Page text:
It was a day when Belfast got away with it — got away with a situation that allowed all sorts of sides and feelings and emotions onto its city streets, and all at the same time.
And it was one of those days when Belfast breathed in before allowing itself to breathe out again.
It feared the worst, hoped for the best, and came through a few hours of parade and protest pretty much unscathed.
At the republican meeting point at Dunville Park in west Belfast yesterday morning you could sense the intention and the plan, and you could see who was in charge.
Sean Murray and Bobby Storey — significant men of the old IRA — set the tone and measured the steps for this walk of protest, down the Grosvenor Road and to the edge of the city centre.
And before anyone went anywhere, Murray spoke of the need for an “effective, dignified and solemn protest”. He also made clear that anyone who could not “sign up to that” was not wanted.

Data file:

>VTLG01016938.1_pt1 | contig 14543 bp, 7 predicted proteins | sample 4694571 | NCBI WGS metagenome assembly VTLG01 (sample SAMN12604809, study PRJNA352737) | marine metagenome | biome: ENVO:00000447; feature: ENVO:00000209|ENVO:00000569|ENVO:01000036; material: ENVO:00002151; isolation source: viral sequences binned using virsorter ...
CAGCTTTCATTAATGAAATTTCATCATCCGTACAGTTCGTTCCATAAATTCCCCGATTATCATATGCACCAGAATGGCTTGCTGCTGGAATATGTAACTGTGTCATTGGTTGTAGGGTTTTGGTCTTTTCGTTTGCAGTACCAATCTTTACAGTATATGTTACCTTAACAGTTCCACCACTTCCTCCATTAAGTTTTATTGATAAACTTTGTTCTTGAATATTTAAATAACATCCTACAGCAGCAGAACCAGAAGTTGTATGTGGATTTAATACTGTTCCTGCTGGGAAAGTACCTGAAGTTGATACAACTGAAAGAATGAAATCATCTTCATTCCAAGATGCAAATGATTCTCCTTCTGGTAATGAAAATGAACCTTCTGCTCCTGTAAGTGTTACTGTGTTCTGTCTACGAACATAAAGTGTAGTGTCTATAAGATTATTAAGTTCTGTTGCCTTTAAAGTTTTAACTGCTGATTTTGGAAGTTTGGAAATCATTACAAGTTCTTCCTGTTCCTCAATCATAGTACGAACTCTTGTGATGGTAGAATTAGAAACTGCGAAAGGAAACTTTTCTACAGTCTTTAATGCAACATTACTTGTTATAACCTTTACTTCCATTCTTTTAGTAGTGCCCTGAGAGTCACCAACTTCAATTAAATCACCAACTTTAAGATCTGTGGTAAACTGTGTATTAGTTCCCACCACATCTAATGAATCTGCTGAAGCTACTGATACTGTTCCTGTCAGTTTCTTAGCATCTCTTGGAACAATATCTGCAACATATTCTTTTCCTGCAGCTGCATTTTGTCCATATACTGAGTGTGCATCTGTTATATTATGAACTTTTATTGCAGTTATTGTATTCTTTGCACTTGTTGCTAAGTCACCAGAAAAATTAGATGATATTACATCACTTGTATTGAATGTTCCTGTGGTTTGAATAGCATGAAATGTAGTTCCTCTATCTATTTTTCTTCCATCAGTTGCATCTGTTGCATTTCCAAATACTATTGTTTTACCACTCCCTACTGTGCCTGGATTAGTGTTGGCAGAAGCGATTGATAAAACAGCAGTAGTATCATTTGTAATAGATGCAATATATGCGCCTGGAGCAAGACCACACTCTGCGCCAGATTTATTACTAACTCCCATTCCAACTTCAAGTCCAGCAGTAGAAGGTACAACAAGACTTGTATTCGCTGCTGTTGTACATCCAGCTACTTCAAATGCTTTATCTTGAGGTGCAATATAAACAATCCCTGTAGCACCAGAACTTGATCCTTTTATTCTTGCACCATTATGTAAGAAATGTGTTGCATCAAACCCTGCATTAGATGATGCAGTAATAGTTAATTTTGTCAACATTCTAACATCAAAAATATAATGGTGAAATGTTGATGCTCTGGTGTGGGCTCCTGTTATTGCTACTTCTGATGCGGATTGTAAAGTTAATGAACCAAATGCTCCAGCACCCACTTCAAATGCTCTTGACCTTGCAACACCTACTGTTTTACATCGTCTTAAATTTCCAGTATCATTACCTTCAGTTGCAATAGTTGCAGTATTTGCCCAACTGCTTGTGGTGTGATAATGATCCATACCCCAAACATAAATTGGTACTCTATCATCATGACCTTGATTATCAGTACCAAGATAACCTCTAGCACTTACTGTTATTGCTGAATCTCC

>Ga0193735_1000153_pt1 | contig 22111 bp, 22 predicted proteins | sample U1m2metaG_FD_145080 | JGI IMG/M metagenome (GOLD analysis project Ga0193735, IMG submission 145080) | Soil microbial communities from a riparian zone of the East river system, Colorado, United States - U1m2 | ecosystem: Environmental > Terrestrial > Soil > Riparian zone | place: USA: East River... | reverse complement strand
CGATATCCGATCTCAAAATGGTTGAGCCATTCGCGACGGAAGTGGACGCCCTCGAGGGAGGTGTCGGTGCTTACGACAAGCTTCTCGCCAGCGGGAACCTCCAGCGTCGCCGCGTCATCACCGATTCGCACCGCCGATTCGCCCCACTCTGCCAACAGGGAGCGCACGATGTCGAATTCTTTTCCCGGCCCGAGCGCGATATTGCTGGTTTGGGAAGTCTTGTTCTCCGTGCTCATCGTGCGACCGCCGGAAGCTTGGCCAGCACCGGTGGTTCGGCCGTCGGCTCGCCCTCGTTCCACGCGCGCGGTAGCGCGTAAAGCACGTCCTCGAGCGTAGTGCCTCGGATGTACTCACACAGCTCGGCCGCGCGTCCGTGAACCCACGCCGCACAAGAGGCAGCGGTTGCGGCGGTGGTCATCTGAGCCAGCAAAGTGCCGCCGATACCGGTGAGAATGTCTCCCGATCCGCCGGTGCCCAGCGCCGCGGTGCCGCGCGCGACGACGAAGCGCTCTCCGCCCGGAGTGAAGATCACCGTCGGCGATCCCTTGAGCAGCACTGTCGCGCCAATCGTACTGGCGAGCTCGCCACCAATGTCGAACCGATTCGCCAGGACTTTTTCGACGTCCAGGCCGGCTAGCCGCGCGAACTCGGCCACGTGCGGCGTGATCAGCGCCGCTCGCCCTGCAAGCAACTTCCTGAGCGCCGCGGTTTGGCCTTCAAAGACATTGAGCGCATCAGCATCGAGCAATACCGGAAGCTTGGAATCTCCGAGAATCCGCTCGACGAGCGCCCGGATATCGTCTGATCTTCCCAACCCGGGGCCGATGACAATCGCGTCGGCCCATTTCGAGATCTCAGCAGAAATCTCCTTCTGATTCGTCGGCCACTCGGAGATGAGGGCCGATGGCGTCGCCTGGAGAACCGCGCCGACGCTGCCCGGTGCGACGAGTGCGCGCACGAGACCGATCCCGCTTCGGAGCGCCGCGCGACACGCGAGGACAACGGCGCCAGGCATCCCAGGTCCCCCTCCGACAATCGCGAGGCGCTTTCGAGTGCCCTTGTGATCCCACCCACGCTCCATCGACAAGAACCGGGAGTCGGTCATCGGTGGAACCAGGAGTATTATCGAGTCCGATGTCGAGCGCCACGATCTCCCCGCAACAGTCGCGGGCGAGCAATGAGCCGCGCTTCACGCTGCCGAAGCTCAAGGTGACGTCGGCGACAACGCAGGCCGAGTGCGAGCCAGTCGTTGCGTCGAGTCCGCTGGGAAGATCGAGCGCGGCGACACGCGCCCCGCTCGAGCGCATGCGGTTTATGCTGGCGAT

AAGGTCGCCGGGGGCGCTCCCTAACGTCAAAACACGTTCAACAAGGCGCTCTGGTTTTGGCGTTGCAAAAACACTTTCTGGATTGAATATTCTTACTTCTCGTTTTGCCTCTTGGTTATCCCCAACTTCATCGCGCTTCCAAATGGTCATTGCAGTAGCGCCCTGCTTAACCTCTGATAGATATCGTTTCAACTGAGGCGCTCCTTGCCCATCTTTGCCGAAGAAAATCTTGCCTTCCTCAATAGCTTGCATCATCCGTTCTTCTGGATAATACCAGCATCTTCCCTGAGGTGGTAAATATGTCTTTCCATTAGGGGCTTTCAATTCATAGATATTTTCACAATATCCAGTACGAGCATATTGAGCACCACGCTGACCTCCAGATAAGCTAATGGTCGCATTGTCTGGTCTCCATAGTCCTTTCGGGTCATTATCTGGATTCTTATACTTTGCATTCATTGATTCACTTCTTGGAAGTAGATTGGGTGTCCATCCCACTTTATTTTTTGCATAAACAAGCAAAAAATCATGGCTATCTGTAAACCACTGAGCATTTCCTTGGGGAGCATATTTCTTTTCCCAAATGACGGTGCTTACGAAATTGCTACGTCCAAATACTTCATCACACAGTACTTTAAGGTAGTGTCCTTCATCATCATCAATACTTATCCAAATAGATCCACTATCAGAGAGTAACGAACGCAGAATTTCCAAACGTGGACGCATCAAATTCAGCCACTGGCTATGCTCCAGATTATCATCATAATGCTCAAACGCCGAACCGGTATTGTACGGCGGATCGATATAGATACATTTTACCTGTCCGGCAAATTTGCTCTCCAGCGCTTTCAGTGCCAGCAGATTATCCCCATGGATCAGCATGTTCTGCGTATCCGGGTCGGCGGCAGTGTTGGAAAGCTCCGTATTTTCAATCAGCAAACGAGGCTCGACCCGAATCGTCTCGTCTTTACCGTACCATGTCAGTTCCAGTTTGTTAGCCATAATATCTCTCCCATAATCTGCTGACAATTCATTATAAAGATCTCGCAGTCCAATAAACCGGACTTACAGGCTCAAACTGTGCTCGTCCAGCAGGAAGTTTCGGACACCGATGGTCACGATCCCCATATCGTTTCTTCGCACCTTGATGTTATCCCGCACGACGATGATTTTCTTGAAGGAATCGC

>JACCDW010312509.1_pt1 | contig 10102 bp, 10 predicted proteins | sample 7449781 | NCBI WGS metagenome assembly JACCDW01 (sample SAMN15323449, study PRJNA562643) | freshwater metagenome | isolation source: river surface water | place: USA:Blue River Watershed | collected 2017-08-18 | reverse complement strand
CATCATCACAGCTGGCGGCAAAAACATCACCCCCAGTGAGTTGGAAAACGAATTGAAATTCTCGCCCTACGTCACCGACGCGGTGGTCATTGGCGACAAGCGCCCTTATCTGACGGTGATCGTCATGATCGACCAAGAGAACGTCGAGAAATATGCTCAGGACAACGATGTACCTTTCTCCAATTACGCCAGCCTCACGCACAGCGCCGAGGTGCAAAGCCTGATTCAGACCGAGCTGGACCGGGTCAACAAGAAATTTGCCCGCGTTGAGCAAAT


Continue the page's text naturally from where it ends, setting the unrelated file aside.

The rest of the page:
There were many republican stewards, and there was no sense that this protest was going to bubble or boil, not even in one tense moment when the opposing groups came face to face, only a few fragile barriers away from a large loyalist crowd.
Work had obviously also been done on that side to manage and control a difficult situation.
There was a police presence in between, but not one that suggested or hinted at anything that was going to get out of control.
Loyalists did throw a few fireworks, coins and insults towards the republican protesters, and for the few minutes it took to pass at this point of its route, the military parade was met with a mix of cheers and jeers.
It could have been so much worse, but that situation was not allowed to develop, and that did not happen by chance. It was obviously worked on and worked for by all sides. Had republican and loyalist wanted to clash yesterday then they could have, but they did not.
Sinn Fein left yesterday’s scene with Gerry Adams still criticising the decision to stage the military parade: “This is the second largest city on the island of Ireland. It’s an Irish town and for the British Army to host a march at this time is totally and absolutely reprehensible,” he said.
It was a day that could have left much debris behind — political and security — but it did not, and, so, it was a better Belfast day than many had expected.